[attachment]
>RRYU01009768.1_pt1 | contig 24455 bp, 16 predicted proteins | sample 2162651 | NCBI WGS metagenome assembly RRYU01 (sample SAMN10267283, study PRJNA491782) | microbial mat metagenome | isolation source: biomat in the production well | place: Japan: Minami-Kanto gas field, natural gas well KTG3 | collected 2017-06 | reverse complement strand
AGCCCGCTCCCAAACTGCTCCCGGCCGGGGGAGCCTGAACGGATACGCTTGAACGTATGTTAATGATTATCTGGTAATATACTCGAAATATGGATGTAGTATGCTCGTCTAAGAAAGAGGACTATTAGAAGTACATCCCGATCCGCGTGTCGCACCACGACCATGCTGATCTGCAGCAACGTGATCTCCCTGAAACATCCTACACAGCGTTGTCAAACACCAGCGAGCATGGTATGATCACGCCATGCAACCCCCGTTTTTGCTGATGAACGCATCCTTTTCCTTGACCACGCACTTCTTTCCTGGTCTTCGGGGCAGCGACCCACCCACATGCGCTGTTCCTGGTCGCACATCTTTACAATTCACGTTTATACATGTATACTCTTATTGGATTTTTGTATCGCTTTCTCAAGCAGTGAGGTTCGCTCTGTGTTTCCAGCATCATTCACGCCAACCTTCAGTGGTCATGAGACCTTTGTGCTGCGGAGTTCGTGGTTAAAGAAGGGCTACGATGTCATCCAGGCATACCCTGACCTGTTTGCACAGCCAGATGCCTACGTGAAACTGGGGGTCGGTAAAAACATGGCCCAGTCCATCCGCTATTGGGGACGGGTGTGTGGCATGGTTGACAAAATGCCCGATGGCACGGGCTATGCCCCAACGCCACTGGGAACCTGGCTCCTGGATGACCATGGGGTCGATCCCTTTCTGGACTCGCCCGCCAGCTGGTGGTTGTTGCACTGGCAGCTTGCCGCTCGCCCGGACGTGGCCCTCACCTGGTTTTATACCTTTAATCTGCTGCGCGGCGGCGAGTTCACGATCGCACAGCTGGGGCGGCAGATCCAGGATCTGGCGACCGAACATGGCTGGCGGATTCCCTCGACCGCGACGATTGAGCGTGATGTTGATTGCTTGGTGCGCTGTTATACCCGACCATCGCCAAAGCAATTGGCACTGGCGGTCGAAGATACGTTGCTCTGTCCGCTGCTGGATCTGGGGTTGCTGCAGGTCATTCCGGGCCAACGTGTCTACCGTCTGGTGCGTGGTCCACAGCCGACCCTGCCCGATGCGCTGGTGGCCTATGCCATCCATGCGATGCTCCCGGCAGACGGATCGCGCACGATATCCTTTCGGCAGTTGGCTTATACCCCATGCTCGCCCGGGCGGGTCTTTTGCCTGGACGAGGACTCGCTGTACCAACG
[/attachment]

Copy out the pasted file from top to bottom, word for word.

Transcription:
>RRYU01009768.1_pt1 | contig 24455 bp, 16 predicted proteins | sample 2162651 | NCBI WGS metagenome assembly RRYU01 (sample SAMN10267283, study PRJNA491782) | microbial mat metagenome | isolation source: biomat in the production well | place: Japan: Minami-Kanto gas field, natural gas well KTG3 | collected 2017-06 | reverse complement strand
AGCCCGCTCCCAAACTGCTCCCGGCCGGGGGAGCCTGAACGGATACGCTTGAACGTATGTTAATGATTATCTGGTAATATACTCGAAATATGGATGTAGTATGCTCGTCTAAGAAAGAGGACTATTAGAAGTACATCCCGATCCGCGTGTCGCACCACGACCATGCTGATCTGCAGCAACGTGATCTCCCTGAAACATCCTACACAGCGTTGTCAAACACCAGCGAGCATGGTATGATCACGCCATGCAACCCCCGTTTTTGCTGATGAACGCATCCTTTTCCTTGACCACGCACTTCTTTCCTGGTCTTCGGGGCAGCGACCCACCCACATGCGCTGTTCCTGGTCGCACATCTTTACAATTCACGTTTATACATGTATACTCTTATTGGATTTTTGTATCGCTTTCTCAAGCAGTGAGGTTCGCTCTGTGTTTCCAGCATCATTCACGCCAACCTTCAGTGGTCATGAGACCTTTGTGCTGCGGAGTTCGTGGTTAAAGAAGGGCTACGATGTCATCCAGGCATACCCTGACCTGTTTGCACAGCCAGATGCCTACGTGAAACTGGGGGTCGGTAAAAACATGGCCCAGTCCATCCGCTATTGGGGACGGGTGTGTGGCATGGTTGACAAAATGCCCGATGGCACGGGCTATGCCCCAACGCCACTGGGAACCTGGCTCCTGGATGACCATGGGGTCGATCCCTTTCTGGACTCGCCCGCCAGCTGGTGGTTGTTGCACTGGCAGCTTGCCGCTCGCCCGGACGTGGCCCTCACCTGGTTTTATACCTTTAATCTGCTGCGCGGCGGCGAGTTCACGATCGCACAGCTGGGGCGGCAGATCCAGGATCTGGCGACCGAACATGGCTGGCGGATTCCCTCGACCGCGACGATTGAGCGTGATGTTGATTGCTTGGTGCGCTGTTATACCCGACCATCGCCAAAGCAATTGGCACTGGCGGTCGAAGATACGTTGCTCTGTCCGCTGCTGGATCTGGGGTTGCTGCAGGTCATTCCGGGCCAACGTGTCTACCGTCTGGTGCGTGGTCCACAGCCGACCCTGCCCGATGCGCTGGTGGCCTATGCCATCCATGCGATGCTCCCGGCAGACGGATCGCGCACGATATCCTTTCGGCAGTTGGCTTATACCCCATGCTCGCCCGGGCGGGTCTTTTGCCTGGACGAGGACTCGCTGTACCAACG